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Mayor Romero says she's not interested in potential Biden HUD appointment

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Mayor Romero says she's not interested in potential Biden HUD appointment

  •  Romero at a May 2020 press conference.
    Paul Ingram/ Romero at a May 2020 press conference.

Tucson Mayor Regina Romero said Friday that's she intends to remain in her post, and won't be taking a potential federal appointment in the Biden administration. Romero had been vetted to be nominated as deputy secretary of Housing and Urban Development.

Romero stopped short of directly confirming that she had been vetted for the post, although that possibility had been widely rumored for months and was confirmed last week by U.S. Rep. Raul Grijalva.

"Although it would be an honor to even be considered for such an important post, my heart is here in Tucson, and I love the job Tucsonans elected me to serving as mayor of our beautiful city," Romero said Friday.

"I have communicated with the Biden-Harris Administration my intent to remain in my current position as mayor, as well as my eagerness to work in partnership with their administration on issues important to Tucsonans," she said.

'We have an amazing opportunity to make progress on issues of local and national importance with a presidential administration that understands the importance of climate action, infrastructure investment, and job creation," Romero said.

Romero, elected mayor in 2019 in a landslide with no Republican opponent after serving on the City Council since the 2007 election, had refused to publicly discuss the rumors — widespread in political circles since November — that she could be tapped for as a deputy director of HUD by President Joe Biden.

But Grijalva — a close political ally who employs Romero's husband as a top advisor — put the possibility on the record during an interview on Bill Buckmaster's radio show last week.

"I think she's being seriously considered; it's an important position," the congressman said.

"It's a position of national importance," said Grijalva, who said Romero faces a list of challenges of "significant importance here," such as dealing with COVID-19 and economic recovery following the pandemic, that she may wish to continue to tackle as mayor.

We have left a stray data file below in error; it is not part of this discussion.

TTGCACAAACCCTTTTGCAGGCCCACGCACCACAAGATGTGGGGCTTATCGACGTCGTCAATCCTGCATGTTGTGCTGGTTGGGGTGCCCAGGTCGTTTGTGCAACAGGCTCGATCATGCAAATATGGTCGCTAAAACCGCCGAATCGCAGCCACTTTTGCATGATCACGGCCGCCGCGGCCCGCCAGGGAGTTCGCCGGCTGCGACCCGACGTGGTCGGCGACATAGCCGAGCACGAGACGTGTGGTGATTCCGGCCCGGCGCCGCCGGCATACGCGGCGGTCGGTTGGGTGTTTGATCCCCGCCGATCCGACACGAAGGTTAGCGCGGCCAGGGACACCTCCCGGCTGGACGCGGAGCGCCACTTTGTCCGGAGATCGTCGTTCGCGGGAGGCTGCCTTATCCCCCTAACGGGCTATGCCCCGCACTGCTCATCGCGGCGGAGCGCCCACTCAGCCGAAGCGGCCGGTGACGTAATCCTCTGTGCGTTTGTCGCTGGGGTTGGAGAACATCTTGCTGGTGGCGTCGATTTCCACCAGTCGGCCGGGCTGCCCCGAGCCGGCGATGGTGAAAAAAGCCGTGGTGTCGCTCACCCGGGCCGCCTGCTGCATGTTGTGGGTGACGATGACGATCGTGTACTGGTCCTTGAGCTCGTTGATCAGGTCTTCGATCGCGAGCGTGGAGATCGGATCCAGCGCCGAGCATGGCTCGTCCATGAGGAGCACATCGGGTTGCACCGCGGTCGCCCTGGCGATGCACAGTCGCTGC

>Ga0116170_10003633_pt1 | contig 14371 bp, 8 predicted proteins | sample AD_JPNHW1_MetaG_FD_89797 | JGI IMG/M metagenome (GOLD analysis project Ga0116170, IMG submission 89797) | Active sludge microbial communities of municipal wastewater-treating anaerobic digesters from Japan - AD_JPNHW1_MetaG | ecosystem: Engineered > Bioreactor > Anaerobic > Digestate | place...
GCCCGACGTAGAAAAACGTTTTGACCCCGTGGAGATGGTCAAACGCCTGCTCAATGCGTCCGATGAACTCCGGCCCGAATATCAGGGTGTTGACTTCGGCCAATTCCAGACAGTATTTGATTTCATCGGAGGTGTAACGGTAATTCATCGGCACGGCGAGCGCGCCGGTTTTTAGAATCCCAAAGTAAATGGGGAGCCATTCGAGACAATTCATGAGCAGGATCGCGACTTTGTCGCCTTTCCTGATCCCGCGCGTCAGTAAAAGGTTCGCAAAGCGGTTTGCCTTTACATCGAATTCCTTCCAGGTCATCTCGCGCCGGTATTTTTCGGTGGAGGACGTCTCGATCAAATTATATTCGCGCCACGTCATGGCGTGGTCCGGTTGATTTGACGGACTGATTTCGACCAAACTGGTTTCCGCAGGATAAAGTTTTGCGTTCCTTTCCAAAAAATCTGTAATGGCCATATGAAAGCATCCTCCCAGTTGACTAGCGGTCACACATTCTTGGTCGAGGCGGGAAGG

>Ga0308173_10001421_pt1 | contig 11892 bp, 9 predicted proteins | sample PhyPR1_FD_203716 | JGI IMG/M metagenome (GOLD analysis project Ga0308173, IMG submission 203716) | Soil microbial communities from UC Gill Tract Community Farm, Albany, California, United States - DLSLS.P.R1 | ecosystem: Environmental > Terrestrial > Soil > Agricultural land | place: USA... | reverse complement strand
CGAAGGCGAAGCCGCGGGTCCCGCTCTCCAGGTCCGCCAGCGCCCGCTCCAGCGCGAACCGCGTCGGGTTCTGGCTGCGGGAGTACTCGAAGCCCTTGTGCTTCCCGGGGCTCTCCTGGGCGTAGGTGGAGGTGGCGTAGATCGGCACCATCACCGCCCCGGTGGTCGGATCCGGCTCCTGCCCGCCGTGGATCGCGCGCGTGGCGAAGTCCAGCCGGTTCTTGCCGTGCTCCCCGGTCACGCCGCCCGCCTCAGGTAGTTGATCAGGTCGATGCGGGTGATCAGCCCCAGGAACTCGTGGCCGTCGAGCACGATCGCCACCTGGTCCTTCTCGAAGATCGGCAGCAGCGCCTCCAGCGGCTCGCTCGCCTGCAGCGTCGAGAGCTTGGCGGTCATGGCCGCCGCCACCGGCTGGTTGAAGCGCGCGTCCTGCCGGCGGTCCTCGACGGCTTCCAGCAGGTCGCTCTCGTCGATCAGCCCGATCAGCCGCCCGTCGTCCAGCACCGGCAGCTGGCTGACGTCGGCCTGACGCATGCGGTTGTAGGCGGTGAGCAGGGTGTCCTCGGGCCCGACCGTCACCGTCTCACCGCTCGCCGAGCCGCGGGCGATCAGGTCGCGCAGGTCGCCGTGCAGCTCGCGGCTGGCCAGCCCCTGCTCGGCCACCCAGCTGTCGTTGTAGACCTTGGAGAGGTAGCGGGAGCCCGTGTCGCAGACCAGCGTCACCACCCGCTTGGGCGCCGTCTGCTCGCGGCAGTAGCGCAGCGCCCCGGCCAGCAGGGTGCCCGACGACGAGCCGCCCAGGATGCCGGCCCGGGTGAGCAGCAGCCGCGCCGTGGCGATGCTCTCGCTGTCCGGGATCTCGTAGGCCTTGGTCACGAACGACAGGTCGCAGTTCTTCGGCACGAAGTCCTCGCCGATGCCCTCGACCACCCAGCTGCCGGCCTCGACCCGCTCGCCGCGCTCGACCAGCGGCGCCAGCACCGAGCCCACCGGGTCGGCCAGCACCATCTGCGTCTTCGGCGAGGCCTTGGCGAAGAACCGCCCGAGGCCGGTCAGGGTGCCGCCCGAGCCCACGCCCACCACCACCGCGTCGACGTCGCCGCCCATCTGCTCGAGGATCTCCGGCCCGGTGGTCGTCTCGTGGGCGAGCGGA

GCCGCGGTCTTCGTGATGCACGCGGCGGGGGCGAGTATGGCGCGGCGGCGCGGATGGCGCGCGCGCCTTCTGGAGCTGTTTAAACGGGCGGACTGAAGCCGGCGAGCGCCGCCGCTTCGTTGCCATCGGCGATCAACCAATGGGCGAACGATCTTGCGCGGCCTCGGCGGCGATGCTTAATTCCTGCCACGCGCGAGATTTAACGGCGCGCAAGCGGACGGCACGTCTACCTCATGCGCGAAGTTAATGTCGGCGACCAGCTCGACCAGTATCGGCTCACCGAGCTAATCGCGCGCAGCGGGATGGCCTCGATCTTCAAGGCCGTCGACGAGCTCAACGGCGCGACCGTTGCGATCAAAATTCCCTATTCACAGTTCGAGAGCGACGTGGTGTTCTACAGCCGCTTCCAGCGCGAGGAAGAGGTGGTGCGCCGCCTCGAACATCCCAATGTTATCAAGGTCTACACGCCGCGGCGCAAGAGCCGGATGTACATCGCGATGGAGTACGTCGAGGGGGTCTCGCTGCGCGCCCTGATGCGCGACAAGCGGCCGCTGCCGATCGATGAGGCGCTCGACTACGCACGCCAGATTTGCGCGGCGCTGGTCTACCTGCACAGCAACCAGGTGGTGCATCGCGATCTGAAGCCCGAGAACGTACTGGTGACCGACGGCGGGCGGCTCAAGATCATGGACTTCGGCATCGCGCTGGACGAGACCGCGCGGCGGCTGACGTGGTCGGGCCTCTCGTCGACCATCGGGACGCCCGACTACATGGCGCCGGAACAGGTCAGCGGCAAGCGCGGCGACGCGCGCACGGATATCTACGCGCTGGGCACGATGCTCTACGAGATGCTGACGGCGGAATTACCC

Romero holds "an important and prominent position in this community" as mayor, and has accomplished "many firsts" here, he said.

Romero's office consistently declined to comment directly on whether a federal job might be in the works for the 47-year-old Democrat, saying only that it would be "an honor to be considered" if it were the case.

"Mayor Romero is focused on the job she was elected by Tucsonans to perform, and is concentrating all of her efforts on navigating Tucson through the pandemic," said her spokesman, Nate Sigal, last week.

"It's a tough call; it's her call," Grijalva said a week ago, noting there are "arguments to be made on both sides of it, including retaining the position that she has right now."

If Romero had accepted the post, her seat would be filled by a new mayor appointed by the City Council to serve out the remainder of her term.

Romero just survived an abortive recall attempt, with organizers — who cited her handling of the COVID-19 pandemic, among other issues — unable to file enough properly filled-out petitions with signatures for officials to even undertake a review of whether the signatures themselves were valid.

Romero has repeatedly challenged Arizona Gov. Doug Ducey on coronavirus issues. A year ago, she declared a stay-at-home order in Tucson, shutting down bars early on St. Patrick's Day, as the first cases of COVID-19 were reported to be spreading in the state. She and Ducey have reportedly not spoken since last spring.

Before being elected mayor, Romero represented Ward 1 on the City Council, and was the Latino outreach director for the Center for Biological Diversity. Romero, a University of Arizona graduate, earned a certificate from the John F. Kennedy School of Government, and is the first female and first Latina mayor of Tucson.

Biden's nominee for HUD secretary, Marcia Fudge, was confirmed last Wednesday by the Senate, with the U.S. representative from Ohio receiving a 66-34 vote. That move clears lower-level nominations in the national agency to be submitted and moved through the Senate.

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